The bottom line here is that descriptive names, because of their explicit correlation to a business, are easier for people to remember, by association. Take Dunkin’ Donuts, for example. Short name; tells a complete story. And you have two words, consisting of two syllables each, that begin with a “D”. Dunkin’ Donuts. Like Coca-Cola and Kripsy Kreme, Dunkin’ Donuts also has a phonetic quality that makes the name easy to remember and even fun to pronounce. And the fact that “Dunkin’” is spelled with an apostrophe at the end, instead of the grammatically proper “g”, gives the name a certain informality, a feeling of ease, chill… even fun! Which leads us to the next quality in a brand name: tone.
Tone refers to the abstract image of a business in terms of how we feel about it when we hear its name. Dunkin’ Donuts, as we just said, has an informal tone. Godiva Chocolatier on the other hand, has an elegant, formal tone. The use of the word chocolatier not only tells us that the brand is related to chocolates, but also that it deals with confectionery, which is a more elegant form of chocolate-making. The choice of the name Godiva, a historical figure, adds a sense of antiquity, legacy, longevity in the brand, a certain call to reverence, so… the tone of Godiva Chocolatier is quite different from the tone of Dunkin’ Donuts. Yet, in each case, the tone suits the brand, so when you are choosing a name for your business, make sure that its tone matches your desired brand image.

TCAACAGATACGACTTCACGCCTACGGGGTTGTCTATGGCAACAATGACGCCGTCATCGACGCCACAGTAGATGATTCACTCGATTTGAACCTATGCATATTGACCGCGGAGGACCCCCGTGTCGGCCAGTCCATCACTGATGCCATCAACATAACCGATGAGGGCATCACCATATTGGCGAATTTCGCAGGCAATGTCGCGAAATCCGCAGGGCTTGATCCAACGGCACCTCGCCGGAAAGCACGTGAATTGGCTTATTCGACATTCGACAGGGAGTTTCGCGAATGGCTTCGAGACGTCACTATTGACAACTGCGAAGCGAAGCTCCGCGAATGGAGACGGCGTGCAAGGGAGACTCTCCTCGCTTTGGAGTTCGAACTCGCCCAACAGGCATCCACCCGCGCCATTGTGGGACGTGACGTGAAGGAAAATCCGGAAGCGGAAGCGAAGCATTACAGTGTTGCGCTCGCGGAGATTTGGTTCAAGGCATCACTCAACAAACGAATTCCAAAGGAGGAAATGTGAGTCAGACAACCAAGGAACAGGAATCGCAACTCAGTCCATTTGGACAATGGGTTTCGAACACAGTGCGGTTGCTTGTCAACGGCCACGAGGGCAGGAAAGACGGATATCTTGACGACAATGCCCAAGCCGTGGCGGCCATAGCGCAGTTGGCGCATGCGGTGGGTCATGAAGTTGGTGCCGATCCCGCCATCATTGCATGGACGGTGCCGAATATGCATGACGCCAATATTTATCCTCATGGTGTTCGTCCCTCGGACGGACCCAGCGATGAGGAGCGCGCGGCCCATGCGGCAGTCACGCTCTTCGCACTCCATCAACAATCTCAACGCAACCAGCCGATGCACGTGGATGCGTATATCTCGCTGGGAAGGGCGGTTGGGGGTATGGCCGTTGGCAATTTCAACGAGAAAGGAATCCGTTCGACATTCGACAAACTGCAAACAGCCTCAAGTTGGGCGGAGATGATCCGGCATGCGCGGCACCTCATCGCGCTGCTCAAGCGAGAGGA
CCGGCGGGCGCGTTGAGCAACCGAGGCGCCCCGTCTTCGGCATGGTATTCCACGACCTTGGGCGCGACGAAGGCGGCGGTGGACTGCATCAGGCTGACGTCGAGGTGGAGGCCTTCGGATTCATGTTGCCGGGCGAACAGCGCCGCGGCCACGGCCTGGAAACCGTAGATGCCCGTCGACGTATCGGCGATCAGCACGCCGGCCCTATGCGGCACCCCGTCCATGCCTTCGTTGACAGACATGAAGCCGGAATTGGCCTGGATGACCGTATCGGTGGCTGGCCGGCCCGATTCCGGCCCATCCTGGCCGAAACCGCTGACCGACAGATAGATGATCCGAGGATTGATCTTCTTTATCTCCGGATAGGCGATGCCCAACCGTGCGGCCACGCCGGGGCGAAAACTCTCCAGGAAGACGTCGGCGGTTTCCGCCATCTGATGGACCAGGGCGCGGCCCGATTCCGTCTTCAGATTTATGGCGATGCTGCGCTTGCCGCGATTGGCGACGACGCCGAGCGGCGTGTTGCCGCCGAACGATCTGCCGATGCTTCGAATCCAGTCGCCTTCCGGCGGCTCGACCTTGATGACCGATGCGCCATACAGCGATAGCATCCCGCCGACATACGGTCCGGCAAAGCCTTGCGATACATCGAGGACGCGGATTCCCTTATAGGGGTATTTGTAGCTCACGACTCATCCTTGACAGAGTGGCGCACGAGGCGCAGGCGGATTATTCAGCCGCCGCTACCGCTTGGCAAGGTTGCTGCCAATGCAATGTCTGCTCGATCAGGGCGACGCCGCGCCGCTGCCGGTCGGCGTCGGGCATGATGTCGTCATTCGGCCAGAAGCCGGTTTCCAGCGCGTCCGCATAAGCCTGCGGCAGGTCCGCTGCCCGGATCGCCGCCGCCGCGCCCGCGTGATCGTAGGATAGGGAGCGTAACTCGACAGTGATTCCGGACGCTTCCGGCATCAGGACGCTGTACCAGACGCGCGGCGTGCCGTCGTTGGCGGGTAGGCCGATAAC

Let’s go back to the car audio and alarm systems example. If the concept for that business were a very high-tech operation focused on a great customer experience —like a computer store franchise— then you would choose a name that had a bit of seriousness in its tone and a technological flair. Something like Acoustic Solutions or… Automotive Acoustics or… maybe combine audio with automotive and add the word digital to make Digital AudioMotive… or something like that. But if you chose not to make an effort in giving your brand name some thought you could end up with something like… Tommy’s Car Speaker Shop. Not exactly a terrible name, but… it is all going to depend on what your business concept is and what your target market is. For example, if you want to attract local townspeople who are looking for a low-cost job, well… then Tommy’s Car Speaker Shop will do. It sounds… familiar. But if you want to land a contract upgrading the sound and alarm systems of a large company’s vehicle fleet… well… then you might want to rethink that name. Keep in mind how certain words can impose a limited view of your business. It is not the same to think of a shop as it is to think of a service center… One sounds small and limited, and the other sounds open and expandable.